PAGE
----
Robert U. Montgomery

Creepy Crawlies

The next time the fish aren’t biting, you can always skip rocks or chase frogs. But here is another fun thing that you can do: Go exploring for creepy crawlies under the rocks and logs that lie in the shallows of your favorite stream or pond.

This underwater world is full of interesting critters, some of which are so strange that they look like miniature versions of movie monsters. And some of them can bite or pinch! So be careful. Don’t ever put your hand or foot where you can’t see.

If you do, you might get a painful introduction to the hellgrammite, also known as the “toe biter.” It has large pinching mandibles, or jaws, as well as sharp hooks on its tail.

In between, it has a tough, segmented body with six legs and eight feathery appendages on its stomach. Because it is a poor swimmer, it hides, captures, and eats smaller insects, as they swim by.

If it lives to grow up into an adult, the hellgrammite turns into a Dobson fly, one of the largest flying insects. But many do not, because smallmouth bass and other fish love to eat them.

Bass also like to eat crawfish, which you also will find in the shallows. Depending on where you live, they might be called “crayfish,” “crawdads,” or “mud bugs.”

Wherever you live, watch out for those pinchers!

Closely related to the lobster, most crawfish grow to about 3 inches long, but some can get much larger.

As they grow, crawfish must shed their skins, or “exoskeletons.” That’s because they don’t have inside skeletons like you and me. Bass like them best when they are between skins, making them softer and easier to crunch.

Along with hellgrammites and crawfish, bass also like to eat most other creepy crawlies, including dragonfly nymphs, leeches, and mud puppies.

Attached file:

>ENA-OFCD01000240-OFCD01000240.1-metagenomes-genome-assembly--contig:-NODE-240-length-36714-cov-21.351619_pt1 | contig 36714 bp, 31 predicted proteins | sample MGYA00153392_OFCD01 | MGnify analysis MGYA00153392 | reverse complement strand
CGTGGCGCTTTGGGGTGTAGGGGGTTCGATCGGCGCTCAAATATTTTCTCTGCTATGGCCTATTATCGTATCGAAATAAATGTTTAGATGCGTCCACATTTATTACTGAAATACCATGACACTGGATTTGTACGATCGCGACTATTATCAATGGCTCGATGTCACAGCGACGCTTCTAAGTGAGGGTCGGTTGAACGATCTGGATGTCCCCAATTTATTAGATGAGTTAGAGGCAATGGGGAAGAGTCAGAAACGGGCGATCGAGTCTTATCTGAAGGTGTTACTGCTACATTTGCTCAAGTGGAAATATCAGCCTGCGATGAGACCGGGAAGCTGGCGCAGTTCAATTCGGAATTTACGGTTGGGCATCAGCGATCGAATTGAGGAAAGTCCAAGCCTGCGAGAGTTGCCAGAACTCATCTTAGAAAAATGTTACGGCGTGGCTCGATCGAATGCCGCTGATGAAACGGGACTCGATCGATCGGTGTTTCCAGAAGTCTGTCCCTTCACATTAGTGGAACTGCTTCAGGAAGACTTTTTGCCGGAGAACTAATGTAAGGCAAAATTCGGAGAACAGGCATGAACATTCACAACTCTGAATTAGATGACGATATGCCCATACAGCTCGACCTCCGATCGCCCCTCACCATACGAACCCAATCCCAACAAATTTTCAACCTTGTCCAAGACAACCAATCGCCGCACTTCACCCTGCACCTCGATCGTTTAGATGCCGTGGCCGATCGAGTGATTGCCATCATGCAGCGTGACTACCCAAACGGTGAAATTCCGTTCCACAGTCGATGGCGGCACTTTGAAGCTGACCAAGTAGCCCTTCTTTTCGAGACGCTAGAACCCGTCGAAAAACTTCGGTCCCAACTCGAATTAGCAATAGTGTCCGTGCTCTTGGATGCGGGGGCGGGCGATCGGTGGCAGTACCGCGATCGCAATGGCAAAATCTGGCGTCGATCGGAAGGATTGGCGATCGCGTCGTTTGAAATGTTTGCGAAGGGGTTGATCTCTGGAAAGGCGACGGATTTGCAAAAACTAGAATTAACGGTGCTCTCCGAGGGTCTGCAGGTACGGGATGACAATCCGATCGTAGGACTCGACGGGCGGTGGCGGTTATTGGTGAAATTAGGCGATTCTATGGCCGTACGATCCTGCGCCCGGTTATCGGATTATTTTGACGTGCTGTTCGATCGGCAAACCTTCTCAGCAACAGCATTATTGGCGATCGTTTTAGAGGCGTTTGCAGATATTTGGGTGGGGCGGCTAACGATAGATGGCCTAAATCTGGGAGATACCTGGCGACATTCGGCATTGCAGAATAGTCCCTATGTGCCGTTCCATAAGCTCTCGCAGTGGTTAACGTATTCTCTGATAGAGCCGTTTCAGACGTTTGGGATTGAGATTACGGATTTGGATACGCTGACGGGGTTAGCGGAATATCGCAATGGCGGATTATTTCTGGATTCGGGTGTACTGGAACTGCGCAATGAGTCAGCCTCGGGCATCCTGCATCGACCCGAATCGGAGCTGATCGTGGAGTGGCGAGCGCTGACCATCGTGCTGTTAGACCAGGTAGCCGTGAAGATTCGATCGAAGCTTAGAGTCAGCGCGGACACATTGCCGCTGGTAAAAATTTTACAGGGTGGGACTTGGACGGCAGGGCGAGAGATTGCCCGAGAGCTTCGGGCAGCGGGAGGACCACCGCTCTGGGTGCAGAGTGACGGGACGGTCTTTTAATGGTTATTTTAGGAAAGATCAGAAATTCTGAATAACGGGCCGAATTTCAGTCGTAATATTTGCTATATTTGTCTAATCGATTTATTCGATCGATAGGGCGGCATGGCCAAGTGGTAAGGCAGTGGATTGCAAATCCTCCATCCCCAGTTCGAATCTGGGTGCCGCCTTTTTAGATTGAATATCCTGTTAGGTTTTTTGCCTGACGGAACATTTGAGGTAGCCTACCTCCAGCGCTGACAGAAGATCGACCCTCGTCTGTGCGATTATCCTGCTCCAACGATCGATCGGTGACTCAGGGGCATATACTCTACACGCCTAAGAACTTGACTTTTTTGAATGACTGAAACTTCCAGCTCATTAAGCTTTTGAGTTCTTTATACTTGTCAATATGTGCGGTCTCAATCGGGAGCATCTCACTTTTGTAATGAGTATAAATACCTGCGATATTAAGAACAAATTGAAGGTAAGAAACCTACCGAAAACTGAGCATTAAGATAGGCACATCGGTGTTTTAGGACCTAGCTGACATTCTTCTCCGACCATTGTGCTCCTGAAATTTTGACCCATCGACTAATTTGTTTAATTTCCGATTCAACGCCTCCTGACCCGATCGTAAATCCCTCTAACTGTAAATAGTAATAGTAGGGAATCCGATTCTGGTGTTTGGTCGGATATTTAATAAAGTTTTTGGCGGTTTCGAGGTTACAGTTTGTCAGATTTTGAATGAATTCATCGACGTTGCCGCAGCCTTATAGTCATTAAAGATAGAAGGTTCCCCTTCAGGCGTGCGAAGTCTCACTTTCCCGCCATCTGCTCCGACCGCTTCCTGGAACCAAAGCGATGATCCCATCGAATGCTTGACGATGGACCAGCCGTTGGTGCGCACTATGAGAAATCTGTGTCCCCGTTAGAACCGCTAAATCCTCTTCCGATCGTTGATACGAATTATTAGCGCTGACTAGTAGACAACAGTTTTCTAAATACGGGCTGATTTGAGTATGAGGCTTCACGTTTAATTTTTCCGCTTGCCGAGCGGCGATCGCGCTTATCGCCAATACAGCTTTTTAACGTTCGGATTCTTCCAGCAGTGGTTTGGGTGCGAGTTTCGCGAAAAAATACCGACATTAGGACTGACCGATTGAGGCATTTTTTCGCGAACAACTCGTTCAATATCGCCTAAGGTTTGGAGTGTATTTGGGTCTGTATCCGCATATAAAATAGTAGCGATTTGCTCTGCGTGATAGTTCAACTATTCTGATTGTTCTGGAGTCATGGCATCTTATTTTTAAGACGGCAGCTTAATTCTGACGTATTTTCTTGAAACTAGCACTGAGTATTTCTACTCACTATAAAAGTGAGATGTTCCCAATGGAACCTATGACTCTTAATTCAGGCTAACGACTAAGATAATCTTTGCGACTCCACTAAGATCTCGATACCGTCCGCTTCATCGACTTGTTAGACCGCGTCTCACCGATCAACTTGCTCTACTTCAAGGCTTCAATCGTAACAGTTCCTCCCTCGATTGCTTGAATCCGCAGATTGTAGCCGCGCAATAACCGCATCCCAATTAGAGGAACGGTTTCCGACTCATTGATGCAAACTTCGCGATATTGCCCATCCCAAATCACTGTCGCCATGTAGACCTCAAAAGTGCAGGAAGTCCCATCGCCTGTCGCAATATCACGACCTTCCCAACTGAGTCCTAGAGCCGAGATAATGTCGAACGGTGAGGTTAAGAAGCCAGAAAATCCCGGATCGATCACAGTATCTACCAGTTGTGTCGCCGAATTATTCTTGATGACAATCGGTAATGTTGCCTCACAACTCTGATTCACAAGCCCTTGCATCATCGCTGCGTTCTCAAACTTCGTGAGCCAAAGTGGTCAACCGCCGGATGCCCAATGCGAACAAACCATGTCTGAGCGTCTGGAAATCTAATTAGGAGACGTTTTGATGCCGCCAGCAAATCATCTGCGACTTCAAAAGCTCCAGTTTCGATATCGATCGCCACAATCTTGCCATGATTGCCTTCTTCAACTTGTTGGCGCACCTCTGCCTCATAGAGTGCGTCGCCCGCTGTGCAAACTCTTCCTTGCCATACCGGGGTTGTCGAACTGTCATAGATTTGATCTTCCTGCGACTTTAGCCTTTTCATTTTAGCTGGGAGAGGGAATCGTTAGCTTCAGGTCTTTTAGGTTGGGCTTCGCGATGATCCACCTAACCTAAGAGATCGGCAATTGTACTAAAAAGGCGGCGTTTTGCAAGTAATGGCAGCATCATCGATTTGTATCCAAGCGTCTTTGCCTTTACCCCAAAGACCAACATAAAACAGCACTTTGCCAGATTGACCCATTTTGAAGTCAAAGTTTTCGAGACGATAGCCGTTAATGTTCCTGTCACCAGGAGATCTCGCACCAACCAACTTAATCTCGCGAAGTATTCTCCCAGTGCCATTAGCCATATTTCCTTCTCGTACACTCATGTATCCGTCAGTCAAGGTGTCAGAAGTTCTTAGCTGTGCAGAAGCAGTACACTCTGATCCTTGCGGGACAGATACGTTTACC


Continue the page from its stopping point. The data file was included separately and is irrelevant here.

You probably have seen paintings of bass leaping into the air to grab dragonflies. But, really, they much are likely to eat the “nymph,” or immature stage of the dragonfly, which has no wings and lives in the water.

With its big lower lip armed with spines, as well as large eyes and three pairs of segmented legs, the dragonfly nymph looks ferocious. And it is--- if you are mosquito larvae, its favorite food.

The adult dragonfly eats adult mosquitoes, as well as flies and other insects. As the world’s fastest flying insect, reaching speeds of up to 38 miles per hour, it has little trouble chasing them down.

The leech, meanwhile, likely is the slowest of the creepy crawlies that you might find. And don’t worry, it’s not going to bite.

Yes, some leeches, which really are segmented worms, do suck blood. But the ones that you are likely to find in a stream or pond have large, toothless mouths that they use to eat worms and insect larvae. They find their food with six to eight pairs of eyes.

The mud puppy, a type of salamander, has only two eyes, but it is, by far, the largest of the creatures that you might find crawling along the bottom of a river or pond. In fact, it grows so large that anglers sometimes catch it while fishing with live bait. Others use the mud puppy as bait for bass, stripers, and other large fish.

Also known as the “water dog,” it was named for the mistaken belief that it can bark.

With a reddish brown back and black spots, it can grow up to 12 inches long. It has bushy, red gills with no gill covers. Unlike other salamanders, it keeps those gills and never becomes an air breather.